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Rosalind Russell was an American actress, comedian, screenwriter, and singer, known for her strong character roles and versatility. She was born on June 4, 1907, in Waterbury, Connecticut, and died on November 28, 1976. Russell's career spanned from the 1930s through to the 1970s, and she was noted for her performances in film, television, and theater.
Early Life and Education
Rosalind Russell was born Catherine Rosalind Russell to a prominent Catholic family. She was educated at Rosemont College in Pennsylvania and then studied drama at the American Academy of Dramatic Arts in New York City.
Her career began on stage in the 1930s and quickly moved to film. After signing with MGM, she made her film debut in 1934 in "Evelyn Prentice." This led to a series of successful films in the late 1930s.
Russell is best known for her role as the fast-talking reporter Hildy Johnson in "His Girl Friday" (1940), which is considered one of her definitive works alongside Cary Grant. Other notable films include "The Women" (1939), "Auntie Mame" (1958), and "Gypsy" (1962).
Awards and Nominations
Throughout her career, Russell was nominated for five Academy Awards and won a Golden Globe Award for Best Actress – Motion Picture Musical or Comedy for her performance in "Auntie Mame." She never won an Oscar but received the Jean Hersholt Humanitarian Award in 1973, an honorary Oscar recognizing her charity work.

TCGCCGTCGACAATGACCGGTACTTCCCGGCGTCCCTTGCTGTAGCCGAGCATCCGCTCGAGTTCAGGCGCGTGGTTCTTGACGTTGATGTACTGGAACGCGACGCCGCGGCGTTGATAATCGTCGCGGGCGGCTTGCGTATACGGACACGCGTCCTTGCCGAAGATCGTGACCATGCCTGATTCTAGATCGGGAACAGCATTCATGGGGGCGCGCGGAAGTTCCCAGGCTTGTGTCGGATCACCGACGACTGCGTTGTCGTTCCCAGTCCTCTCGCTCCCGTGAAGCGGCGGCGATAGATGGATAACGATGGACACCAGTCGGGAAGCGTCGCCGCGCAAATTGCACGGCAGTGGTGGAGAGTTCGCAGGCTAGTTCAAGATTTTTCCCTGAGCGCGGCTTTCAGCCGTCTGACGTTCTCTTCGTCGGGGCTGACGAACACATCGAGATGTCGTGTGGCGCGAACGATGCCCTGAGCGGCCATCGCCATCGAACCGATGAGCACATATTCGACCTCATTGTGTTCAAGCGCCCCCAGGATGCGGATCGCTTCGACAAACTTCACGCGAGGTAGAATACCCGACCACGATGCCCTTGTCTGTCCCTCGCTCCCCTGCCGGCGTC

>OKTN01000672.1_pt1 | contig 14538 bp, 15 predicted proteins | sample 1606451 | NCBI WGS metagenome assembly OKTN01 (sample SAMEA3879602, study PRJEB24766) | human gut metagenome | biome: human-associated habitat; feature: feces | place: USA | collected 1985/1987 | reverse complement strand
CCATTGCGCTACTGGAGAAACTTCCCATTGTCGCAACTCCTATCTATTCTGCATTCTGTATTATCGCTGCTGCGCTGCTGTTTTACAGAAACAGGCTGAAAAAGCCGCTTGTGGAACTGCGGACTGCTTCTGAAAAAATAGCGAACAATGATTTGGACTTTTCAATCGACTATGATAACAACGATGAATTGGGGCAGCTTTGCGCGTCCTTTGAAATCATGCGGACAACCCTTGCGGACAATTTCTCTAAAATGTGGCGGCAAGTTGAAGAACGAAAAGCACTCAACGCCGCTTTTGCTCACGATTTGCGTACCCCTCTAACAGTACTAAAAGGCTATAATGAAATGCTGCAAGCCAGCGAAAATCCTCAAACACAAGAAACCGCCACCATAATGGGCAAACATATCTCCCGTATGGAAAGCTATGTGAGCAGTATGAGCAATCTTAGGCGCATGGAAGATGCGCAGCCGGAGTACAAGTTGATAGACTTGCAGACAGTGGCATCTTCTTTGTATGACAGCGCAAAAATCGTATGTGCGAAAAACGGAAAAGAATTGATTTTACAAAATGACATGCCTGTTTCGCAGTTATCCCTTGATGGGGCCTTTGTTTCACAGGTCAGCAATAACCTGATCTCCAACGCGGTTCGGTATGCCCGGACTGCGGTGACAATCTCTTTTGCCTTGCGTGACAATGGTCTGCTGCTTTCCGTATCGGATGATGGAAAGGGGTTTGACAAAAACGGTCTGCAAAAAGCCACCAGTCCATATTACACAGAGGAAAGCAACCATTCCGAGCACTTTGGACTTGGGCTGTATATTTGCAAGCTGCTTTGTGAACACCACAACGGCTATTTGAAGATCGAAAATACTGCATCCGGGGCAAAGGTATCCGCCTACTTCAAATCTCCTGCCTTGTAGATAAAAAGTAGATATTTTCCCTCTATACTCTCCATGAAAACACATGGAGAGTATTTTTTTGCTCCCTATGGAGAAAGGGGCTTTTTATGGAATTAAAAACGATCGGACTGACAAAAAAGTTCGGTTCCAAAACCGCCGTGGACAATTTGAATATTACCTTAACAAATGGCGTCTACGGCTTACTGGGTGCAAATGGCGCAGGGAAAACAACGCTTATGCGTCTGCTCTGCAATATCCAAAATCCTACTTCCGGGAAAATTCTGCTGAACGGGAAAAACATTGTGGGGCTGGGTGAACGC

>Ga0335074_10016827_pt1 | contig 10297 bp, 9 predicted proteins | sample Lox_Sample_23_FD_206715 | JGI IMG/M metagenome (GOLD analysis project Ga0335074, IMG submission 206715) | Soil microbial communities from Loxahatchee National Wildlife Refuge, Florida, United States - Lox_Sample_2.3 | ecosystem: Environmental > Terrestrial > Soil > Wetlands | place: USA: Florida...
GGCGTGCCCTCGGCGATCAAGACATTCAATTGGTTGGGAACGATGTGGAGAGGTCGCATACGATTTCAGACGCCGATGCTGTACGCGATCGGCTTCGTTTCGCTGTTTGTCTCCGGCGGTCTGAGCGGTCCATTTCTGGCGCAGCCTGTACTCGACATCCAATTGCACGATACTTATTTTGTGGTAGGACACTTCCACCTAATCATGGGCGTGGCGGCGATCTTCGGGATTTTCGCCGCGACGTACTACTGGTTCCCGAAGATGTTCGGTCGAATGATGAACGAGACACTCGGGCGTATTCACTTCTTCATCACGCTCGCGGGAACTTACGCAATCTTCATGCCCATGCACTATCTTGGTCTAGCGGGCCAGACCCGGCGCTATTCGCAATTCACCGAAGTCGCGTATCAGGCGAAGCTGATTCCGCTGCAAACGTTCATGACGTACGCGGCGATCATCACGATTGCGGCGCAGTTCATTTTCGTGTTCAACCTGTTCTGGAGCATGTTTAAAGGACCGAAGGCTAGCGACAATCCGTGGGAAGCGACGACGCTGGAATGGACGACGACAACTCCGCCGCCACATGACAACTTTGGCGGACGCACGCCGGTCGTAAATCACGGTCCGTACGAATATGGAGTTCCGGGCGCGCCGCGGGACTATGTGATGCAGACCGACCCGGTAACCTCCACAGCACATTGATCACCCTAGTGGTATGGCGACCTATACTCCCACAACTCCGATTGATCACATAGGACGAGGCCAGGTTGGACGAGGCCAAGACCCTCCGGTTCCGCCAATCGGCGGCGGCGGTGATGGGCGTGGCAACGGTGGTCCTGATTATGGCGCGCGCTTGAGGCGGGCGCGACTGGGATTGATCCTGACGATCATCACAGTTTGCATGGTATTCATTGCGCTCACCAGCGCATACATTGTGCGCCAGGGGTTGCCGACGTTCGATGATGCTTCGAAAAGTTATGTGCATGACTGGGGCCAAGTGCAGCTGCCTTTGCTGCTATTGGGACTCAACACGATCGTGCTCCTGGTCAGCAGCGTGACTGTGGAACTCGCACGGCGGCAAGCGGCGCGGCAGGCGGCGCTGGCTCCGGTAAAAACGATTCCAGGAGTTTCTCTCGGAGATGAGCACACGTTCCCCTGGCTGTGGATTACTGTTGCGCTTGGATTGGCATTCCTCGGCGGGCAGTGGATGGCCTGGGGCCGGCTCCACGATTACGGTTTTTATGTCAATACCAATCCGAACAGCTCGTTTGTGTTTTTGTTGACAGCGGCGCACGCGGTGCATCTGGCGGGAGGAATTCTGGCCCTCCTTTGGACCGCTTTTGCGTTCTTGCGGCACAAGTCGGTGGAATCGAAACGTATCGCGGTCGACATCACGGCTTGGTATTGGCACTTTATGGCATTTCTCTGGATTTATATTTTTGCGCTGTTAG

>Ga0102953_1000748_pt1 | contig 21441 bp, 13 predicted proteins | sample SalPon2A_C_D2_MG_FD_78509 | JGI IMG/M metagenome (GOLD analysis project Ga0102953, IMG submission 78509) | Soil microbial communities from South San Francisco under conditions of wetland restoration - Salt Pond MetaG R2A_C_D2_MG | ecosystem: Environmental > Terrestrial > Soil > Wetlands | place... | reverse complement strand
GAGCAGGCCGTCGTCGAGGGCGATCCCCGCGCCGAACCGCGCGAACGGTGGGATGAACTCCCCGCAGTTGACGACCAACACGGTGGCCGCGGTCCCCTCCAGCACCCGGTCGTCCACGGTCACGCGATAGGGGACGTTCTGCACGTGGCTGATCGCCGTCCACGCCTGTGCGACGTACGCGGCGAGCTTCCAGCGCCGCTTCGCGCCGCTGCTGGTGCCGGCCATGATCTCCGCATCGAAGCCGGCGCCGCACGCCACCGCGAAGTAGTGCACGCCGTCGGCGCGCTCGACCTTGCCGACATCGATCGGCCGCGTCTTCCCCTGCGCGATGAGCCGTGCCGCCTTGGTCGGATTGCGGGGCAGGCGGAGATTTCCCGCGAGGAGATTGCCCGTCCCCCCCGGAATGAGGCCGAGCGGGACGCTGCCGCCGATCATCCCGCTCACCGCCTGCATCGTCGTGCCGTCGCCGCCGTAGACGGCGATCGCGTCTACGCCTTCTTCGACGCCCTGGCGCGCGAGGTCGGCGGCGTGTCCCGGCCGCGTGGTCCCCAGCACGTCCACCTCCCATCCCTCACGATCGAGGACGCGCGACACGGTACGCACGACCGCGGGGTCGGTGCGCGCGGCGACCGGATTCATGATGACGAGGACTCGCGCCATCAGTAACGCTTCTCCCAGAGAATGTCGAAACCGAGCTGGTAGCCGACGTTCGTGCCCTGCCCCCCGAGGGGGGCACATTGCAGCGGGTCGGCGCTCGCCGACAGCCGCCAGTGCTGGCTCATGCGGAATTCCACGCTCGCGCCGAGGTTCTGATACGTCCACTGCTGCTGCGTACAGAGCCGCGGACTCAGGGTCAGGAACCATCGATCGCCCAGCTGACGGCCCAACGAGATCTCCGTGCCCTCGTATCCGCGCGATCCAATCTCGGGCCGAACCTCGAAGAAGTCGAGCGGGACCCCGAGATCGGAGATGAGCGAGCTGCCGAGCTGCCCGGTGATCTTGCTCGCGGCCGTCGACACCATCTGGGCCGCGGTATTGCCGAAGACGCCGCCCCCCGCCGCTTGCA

Russell married producer Frederick Brisson in 1941, with whom she had one child. She was very active in charity work, particularly with the Catholic Church and organizations related to arthritis, a condition she suffered from in her later years.
Rosalind Russell died of breast cancer on November 28, 1976, at the age of 69. She left a significant impact on film and theater and is often remembered for her wit, charm, and sophistication.
Rosalind Russell has a star on the Hollywood Walk of Fame. Her work in the entertainment industry is celebrated for breaking ground for female actors in typically male-dominated roles, especially with characters that embodied strength, intelligence, and wit.